In June, GE Appliances, a Haier company, announced plans to invest $115 million to expand its refrigerator assembly plant in Decatur, AL. The investment will add 255 new jobs to the plant, bringing the total number of full-time employees there to nearly 1,300.

The investment will boost production capacity by 25 percent to help GE Appliances meet rising demand for its top-freezer refrigerators.

The expansion is one of several major investments made by the business since becoming part of Haier two years ago. In 2018 alone, GE Appliances’ investments have included: $200 million to add 400 jobs and expand dishwasher and laundry production at the company’s flagship Appliance Park manufacturing campus in Louisville, KY; a $55 million expansion of a distribution center in northern Georgia; the opening of a $45 million expansion of a “smart” distribution center in Dallas; and a $10 million expansion of an assembly plant in Selmer, TN.

“Our $115 million investment in Decatur is a critical part of our plan to be the leading appliances business in the United States,” says Kevin Nolan, president and CEO of GE Appliances.

The facility is GE Appliances’ highest-volume refrigerator plant. It manufactures both GE and Hotpoint brand products. In 2016, the facility’s products were rated “No. 1 in quality and dependability,” according to an independent study by market research firm The Stevenson Co.

Recently, we spoke with plant manager Renee Story to talk about assembling refrigerators and how to encourage women to pursue manufacturing careers.


ASSEMBLY: You’ve been with GE Appliances since 1995. What made you stick around?

Story: I love manufacturing. It’s fast paced, it’s dynamic, it’s challenging. I love working with people, and I love being able to see the results of your efforts every day.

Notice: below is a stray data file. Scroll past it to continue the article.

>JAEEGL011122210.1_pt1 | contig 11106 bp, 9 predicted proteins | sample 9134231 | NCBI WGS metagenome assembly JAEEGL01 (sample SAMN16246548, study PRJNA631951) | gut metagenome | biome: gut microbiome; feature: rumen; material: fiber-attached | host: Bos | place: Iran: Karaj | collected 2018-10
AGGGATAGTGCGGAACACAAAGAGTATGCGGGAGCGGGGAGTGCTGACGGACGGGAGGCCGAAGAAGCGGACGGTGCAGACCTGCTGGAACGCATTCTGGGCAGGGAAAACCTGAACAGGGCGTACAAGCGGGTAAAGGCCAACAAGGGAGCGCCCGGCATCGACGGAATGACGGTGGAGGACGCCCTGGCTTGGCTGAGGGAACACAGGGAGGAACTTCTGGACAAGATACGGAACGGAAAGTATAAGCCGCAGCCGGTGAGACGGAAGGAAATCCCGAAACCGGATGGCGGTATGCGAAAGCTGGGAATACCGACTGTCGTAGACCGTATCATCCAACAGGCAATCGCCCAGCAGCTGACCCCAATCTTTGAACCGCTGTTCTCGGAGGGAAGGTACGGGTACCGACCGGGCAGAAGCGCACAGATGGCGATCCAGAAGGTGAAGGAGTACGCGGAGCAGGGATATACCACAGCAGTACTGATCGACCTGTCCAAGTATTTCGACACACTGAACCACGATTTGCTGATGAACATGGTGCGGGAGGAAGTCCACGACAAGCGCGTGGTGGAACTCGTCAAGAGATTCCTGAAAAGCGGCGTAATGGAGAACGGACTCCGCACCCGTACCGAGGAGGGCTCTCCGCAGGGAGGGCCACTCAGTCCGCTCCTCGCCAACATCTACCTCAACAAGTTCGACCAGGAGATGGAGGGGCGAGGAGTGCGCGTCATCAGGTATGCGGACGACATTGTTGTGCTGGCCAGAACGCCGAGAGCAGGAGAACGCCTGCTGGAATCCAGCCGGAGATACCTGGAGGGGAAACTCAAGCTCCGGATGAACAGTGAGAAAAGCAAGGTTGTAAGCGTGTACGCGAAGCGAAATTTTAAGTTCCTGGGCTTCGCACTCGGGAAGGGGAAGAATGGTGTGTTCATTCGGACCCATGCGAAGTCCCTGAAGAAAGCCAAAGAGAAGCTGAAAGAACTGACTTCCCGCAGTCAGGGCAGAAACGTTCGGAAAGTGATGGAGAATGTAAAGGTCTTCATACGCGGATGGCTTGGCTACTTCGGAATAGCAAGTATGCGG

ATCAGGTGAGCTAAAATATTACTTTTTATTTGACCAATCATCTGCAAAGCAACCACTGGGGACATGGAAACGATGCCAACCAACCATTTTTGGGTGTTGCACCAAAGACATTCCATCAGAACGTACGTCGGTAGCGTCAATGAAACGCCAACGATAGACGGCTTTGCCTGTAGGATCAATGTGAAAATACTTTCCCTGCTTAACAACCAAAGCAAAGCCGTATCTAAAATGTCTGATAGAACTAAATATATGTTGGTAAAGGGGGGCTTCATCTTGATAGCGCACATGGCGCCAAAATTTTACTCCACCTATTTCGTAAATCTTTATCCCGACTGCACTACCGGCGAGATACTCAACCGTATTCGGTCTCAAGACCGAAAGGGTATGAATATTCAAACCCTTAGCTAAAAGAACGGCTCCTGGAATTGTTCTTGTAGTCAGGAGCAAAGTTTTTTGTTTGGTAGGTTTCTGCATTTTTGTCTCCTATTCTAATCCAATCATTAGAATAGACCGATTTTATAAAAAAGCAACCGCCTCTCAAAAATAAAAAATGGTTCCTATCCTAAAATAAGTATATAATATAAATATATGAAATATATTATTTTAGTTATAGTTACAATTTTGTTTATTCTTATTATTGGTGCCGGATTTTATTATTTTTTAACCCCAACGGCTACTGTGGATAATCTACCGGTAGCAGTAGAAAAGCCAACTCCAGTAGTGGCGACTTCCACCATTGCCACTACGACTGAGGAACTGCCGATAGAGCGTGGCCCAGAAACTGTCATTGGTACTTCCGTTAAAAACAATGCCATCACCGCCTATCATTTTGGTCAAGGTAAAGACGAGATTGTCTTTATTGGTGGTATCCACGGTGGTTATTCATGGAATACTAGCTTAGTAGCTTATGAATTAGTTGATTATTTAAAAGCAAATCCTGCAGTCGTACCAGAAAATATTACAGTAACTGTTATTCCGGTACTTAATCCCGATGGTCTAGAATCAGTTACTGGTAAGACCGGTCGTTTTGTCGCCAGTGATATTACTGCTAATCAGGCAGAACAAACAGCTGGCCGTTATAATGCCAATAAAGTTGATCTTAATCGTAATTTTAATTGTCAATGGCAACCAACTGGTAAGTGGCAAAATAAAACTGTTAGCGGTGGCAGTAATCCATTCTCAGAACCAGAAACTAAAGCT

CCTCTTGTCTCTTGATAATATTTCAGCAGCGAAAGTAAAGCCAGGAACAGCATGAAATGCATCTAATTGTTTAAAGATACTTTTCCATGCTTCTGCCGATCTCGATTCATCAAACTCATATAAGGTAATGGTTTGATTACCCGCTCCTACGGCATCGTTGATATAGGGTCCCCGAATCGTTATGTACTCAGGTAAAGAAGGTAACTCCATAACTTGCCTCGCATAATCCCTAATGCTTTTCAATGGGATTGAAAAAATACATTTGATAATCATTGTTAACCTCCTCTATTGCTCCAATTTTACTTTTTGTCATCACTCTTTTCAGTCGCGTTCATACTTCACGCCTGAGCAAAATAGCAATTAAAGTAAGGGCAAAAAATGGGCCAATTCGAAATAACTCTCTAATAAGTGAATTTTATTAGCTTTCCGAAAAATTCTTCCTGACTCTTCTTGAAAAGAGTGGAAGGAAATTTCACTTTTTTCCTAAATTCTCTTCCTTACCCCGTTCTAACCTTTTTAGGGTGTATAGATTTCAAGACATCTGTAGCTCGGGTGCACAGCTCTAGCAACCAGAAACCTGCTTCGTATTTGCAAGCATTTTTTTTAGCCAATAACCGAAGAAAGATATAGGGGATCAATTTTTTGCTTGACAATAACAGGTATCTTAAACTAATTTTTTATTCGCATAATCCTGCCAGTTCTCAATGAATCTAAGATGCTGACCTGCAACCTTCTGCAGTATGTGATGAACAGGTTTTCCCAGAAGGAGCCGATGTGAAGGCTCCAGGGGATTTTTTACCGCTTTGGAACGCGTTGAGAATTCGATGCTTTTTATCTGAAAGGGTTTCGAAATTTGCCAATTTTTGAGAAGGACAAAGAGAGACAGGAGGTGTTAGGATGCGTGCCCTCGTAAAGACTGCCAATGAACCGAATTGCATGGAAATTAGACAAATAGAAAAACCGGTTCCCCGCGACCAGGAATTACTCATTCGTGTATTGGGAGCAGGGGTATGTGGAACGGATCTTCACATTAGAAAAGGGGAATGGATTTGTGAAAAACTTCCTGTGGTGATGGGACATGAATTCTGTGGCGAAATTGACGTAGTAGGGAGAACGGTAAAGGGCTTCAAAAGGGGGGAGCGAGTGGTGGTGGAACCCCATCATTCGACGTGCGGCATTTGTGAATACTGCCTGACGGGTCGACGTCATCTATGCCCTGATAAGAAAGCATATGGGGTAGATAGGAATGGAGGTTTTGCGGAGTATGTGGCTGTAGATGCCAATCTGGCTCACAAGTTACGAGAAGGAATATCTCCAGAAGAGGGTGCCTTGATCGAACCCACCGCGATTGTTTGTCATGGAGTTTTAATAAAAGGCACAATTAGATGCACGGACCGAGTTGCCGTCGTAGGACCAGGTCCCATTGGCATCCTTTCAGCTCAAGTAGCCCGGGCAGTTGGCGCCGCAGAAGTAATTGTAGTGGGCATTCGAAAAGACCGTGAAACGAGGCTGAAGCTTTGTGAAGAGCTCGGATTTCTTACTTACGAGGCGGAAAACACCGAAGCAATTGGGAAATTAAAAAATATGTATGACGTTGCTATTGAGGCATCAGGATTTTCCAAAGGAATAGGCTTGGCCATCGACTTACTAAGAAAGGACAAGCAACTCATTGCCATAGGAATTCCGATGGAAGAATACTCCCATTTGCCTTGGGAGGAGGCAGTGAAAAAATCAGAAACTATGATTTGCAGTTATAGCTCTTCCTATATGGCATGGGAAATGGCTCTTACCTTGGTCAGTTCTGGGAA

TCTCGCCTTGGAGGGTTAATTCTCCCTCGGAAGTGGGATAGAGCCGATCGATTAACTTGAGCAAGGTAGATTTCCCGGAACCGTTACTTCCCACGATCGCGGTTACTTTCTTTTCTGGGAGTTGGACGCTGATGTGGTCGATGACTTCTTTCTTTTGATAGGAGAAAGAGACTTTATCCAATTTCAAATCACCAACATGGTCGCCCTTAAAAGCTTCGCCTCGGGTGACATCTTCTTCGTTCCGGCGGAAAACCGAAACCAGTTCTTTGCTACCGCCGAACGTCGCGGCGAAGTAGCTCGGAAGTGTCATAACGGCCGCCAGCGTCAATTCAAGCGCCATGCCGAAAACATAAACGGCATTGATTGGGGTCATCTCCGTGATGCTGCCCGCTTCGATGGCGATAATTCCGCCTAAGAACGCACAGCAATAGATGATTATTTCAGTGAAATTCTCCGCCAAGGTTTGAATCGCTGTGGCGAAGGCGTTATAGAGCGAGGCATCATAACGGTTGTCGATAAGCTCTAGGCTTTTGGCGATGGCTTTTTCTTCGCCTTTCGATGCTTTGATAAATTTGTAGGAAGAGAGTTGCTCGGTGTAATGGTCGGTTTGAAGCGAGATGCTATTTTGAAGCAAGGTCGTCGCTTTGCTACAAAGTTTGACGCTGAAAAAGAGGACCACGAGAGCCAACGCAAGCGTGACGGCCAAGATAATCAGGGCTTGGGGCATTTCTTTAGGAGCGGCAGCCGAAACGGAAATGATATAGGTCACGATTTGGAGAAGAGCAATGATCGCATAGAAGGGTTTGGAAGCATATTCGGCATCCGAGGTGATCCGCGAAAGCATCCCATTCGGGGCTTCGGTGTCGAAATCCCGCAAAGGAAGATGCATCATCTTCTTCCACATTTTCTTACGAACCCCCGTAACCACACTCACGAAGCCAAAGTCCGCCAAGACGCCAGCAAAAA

I received my bachelor’s degree in industrial engineering in 1994, and I began a technical leadership program with GE Appliances in 1995. The program encourages engineers to have an interest in manufacturing leadership.

During the two-year program, you rotate through four six-month assignments covering different facets of manufacturing and the supply chain. You change locations, as well. I was exposed to a variety of roles and experiences, and that really helped build my career. Since then, I’ve taken on various roles of increasing responsibility. GE Appliances is known for its training and development programs. We really believe in developing people.


ASSEMBLY: How do your operations now compare to what they were when you started?

Story: We have really focused on our operators. We design our products, build processes and workstations around them. They are experts at what they’re doing. They are out on the line making our product day in and day out. We tap their expertise for problem-solving and root-cause analysis.

In terms of technology, we have implemented robotics where it makes sense to improve efficiency, quality or safety. In manufacturing, there’s a lot of repetitive work, and unfortunately, that can lead to ergonomic issues. So we have automated those processes as much as we can.